- it is mainly a vetiver centered composition. After the initialy mossy-dark green opening, the fragrance evolves into a simple, old fashioned yet extremely satisfying fresh-woody vetiver base that would make the happiness of any vetiver freak out there. [¶] Well crafted with high quality natural ingredients. Totally endorsed.
- This one is much warmer, woodier and grassier [… than real oakmoss]. And wonderful. As Quarry said it is a walk outside in sun-warmed earth, fields and woods. I love naturalistic fragrances, and this one, with it’s warm earth vibe, feels very easy-going and relaxing in the same way an actual walk might.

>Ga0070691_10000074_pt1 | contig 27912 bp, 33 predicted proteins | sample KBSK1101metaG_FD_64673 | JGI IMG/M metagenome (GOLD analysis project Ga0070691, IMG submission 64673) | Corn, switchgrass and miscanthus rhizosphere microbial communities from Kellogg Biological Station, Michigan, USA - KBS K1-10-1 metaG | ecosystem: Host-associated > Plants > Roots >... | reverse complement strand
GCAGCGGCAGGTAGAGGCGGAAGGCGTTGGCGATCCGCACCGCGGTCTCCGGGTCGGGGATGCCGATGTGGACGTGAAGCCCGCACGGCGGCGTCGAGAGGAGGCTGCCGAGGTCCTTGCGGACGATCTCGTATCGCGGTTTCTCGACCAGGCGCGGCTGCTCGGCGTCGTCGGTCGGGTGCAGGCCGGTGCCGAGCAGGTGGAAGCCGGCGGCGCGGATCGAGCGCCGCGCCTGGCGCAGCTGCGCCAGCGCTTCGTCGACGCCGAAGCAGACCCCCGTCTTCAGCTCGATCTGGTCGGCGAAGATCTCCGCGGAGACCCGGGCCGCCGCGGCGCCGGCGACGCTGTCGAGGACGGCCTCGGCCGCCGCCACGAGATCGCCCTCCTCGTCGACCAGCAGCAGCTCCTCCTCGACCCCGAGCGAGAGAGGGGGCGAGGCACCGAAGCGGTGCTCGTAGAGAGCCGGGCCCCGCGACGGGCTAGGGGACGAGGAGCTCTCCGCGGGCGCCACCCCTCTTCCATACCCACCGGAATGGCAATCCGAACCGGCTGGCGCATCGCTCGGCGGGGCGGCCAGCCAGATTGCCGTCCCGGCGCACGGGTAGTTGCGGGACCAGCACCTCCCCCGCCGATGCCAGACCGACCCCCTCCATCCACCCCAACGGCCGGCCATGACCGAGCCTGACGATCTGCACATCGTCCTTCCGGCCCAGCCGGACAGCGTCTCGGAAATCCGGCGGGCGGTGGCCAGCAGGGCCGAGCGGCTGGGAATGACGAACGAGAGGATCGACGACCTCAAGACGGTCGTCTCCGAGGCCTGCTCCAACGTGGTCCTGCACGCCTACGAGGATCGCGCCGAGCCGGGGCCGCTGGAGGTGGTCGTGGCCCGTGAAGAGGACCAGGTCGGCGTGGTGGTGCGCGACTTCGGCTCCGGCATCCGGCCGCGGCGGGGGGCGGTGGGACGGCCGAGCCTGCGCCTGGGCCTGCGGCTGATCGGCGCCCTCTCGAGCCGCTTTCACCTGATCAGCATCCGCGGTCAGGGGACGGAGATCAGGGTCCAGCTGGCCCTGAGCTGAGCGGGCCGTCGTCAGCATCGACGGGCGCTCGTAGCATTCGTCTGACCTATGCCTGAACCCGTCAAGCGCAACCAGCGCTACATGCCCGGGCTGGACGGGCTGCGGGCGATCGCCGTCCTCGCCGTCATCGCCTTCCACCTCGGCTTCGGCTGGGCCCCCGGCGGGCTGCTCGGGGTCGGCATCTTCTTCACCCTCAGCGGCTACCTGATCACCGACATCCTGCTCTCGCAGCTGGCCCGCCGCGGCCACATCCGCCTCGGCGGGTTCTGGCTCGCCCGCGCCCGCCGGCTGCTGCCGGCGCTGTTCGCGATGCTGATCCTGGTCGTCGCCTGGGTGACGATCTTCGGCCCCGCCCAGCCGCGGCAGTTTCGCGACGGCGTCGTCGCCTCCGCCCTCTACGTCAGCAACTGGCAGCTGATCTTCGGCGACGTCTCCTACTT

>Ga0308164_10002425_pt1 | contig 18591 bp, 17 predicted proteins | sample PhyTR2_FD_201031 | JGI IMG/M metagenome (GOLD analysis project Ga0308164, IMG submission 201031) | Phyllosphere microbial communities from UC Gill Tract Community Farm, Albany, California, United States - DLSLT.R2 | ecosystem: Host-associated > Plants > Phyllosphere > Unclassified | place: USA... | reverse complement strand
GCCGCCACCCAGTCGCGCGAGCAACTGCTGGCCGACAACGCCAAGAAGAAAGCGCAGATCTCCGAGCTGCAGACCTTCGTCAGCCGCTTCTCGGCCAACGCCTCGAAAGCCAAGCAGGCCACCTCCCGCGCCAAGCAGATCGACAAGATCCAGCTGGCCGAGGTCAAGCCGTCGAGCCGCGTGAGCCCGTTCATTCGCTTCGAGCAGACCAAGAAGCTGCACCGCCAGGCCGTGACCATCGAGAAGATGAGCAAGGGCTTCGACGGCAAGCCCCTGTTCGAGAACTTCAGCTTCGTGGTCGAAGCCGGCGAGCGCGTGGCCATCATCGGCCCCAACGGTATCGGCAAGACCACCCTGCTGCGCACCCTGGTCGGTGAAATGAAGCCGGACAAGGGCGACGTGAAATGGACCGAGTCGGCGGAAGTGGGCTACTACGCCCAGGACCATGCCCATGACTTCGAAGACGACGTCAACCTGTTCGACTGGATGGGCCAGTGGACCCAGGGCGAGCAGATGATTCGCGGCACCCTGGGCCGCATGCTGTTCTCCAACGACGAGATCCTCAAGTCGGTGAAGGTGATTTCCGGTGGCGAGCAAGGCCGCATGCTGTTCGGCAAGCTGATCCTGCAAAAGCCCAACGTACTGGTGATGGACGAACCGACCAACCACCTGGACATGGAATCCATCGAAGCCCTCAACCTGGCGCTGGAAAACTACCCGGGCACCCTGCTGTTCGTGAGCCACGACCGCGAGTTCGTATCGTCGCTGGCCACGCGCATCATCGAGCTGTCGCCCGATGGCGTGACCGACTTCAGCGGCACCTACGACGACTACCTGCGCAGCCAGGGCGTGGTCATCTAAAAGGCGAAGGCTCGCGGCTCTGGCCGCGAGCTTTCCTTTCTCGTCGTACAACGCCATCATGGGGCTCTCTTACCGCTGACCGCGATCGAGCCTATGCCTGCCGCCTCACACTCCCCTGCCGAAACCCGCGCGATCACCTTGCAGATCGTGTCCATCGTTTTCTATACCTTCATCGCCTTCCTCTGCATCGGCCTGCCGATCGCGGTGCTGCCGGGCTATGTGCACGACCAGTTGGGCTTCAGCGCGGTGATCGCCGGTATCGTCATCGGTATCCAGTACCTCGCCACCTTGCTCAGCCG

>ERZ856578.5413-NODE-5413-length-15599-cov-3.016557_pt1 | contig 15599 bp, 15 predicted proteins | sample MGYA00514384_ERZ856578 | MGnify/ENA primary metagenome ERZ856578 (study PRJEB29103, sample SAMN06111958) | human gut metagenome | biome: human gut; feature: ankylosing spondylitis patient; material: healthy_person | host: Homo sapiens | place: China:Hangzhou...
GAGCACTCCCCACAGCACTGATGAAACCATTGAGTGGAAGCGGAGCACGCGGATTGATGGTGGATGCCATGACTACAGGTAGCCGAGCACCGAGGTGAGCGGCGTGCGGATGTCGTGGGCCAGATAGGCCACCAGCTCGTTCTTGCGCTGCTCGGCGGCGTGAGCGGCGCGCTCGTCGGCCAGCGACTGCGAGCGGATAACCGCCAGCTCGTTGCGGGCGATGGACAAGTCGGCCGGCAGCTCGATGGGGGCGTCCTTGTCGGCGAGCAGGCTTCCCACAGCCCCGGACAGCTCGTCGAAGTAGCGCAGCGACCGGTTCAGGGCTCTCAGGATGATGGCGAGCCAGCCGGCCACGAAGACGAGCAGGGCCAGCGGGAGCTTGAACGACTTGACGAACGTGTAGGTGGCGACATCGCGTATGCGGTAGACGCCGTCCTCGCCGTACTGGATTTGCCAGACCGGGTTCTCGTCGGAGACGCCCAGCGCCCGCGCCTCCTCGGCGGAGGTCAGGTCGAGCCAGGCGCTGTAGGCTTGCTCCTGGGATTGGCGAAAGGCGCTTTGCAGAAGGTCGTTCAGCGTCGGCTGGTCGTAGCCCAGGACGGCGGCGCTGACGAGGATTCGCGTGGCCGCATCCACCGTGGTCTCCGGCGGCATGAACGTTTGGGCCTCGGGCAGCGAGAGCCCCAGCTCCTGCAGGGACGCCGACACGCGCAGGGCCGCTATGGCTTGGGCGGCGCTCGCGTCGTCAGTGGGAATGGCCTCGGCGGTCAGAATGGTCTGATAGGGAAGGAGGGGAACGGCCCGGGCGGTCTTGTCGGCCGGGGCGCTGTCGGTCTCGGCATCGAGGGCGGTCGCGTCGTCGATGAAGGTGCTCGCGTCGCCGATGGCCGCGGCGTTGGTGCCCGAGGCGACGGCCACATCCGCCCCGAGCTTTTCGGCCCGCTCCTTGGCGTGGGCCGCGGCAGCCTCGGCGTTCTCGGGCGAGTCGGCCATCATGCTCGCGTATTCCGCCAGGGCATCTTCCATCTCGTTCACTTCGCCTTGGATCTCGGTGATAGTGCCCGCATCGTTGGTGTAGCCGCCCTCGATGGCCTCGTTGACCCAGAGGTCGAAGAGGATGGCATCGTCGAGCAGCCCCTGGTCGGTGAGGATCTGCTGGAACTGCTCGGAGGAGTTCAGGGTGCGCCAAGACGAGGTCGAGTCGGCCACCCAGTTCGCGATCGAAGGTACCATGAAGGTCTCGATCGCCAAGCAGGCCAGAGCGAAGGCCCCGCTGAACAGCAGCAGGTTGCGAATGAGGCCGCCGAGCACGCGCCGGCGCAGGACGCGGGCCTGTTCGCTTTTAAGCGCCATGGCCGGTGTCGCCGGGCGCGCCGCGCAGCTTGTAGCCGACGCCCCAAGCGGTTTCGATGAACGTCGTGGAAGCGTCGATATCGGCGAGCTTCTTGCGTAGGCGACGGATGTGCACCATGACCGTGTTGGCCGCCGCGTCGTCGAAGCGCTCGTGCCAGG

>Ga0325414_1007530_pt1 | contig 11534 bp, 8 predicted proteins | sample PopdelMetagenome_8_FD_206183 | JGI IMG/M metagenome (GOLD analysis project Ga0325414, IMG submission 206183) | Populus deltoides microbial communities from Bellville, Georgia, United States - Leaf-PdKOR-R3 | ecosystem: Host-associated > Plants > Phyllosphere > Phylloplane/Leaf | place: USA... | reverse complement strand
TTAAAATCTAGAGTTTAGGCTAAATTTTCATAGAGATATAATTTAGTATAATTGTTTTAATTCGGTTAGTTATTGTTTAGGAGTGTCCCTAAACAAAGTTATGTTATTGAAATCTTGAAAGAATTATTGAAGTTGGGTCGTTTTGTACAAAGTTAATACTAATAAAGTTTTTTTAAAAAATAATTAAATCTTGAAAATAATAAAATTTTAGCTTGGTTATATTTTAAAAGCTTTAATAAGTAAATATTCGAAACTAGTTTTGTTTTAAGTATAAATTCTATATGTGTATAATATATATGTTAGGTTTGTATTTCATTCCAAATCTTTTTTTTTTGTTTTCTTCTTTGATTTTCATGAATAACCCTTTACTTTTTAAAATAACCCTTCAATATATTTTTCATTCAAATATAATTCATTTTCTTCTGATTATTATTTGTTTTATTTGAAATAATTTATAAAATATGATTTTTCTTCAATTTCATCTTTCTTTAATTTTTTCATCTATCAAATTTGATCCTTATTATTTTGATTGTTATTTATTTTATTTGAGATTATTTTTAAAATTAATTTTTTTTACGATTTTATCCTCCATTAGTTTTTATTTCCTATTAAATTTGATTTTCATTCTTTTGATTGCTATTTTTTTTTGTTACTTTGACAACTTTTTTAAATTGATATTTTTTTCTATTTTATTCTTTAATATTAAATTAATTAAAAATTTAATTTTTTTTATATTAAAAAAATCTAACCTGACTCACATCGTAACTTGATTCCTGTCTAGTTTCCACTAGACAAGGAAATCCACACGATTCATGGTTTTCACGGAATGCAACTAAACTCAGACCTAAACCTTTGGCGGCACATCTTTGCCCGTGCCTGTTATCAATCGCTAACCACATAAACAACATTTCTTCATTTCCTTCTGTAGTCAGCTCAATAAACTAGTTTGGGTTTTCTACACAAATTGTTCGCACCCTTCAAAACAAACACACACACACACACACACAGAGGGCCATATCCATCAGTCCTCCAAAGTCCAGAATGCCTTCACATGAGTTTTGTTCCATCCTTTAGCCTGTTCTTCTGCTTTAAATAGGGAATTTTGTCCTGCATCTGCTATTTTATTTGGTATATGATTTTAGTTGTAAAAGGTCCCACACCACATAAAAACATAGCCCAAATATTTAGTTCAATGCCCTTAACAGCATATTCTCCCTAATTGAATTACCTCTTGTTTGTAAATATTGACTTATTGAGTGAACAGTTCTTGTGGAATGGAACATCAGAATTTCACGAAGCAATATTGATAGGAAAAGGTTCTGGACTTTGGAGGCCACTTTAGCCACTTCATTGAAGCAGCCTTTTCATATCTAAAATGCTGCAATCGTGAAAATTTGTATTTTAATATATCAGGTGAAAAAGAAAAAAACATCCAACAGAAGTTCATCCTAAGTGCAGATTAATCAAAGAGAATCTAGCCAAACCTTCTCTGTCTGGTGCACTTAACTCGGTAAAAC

Other reviews mentioned green, but it has little green ambiance to me. It’s more an early spring or autumn walk, more about the other notes of the outdoors. A warm grassy vetiver is the biggest player in this to me, but what brings this alive is the feeling of sunshine warming all the notes, making them mid-tone, even that darkest and densest of wood inhabitants, oak moss. It is a companionable fragrance made more attractive by the fact of it’s mostly natural ingredients. It’s a linear fragrance, but as is usually said, when you love the note it is, you welcome the fact it doesn’t change. Bottle worthy!
On Fragrantica, there is only one review for Oakmoss thus far (under its Italian name of Muschio di Quercia), and it’s a very positive one. “Colin Maillard” writes: